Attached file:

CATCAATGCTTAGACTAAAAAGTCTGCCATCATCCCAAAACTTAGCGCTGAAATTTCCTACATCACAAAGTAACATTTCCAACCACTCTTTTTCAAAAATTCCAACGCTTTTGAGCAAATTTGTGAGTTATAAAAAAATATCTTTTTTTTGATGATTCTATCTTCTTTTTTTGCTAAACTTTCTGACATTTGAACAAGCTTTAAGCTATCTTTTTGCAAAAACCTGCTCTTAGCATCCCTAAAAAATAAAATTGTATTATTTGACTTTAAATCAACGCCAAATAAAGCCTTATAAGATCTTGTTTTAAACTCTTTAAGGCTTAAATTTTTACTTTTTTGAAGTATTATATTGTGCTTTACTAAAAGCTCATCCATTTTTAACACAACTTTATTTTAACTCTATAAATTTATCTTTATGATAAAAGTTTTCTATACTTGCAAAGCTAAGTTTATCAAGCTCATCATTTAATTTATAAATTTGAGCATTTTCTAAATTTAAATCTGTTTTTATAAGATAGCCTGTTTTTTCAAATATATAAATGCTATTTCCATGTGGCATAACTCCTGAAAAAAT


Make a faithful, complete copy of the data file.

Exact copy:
CATCAATGCTTAGACTAAAAAGTCTGCCATCATCCCAAAACTTAGCGCTGAAATTTCCTACATCACAAAGTAACATTTCCAACCACTCTTTTTCAAAAATTCCAACGCTTTTGAGCAAATTTGTGAGTTATAAAAAAATATCTTTTTTTTGATGATTCTATCTTCTTTTTTTGCTAAACTTTCTGACATTTGAACAAGCTTTAAGCTATCTTTTTGCAAAAACCTGCTCTTAGCATCCCTAAAAAATAAAATTGTATTATTTGACTTTAAATCAACGCCAAATAAAGCCTTATAAGATCTTGTTTTAAACTCTTTAAGGCTTAAATTTTTACTTTTTTGAAGTATTATATTGTGCTTTACTAAAAGCTCATCCATTTTTAACACAACTTTATTTTAACTCTATAAATTTATCTTTATGATAAAAGTTTTCTATACTTGCAAAGCTAAGTTTATCAAGCTCATCATTTAATTTATAAATTTGAGCATTTTCTAAATTTAAATCTGTTTTTATAAGATAGCCTGTTTTTTCAAATATATAAATGCTATTTCCATGTGGCATAACTCCTGAAAAAAT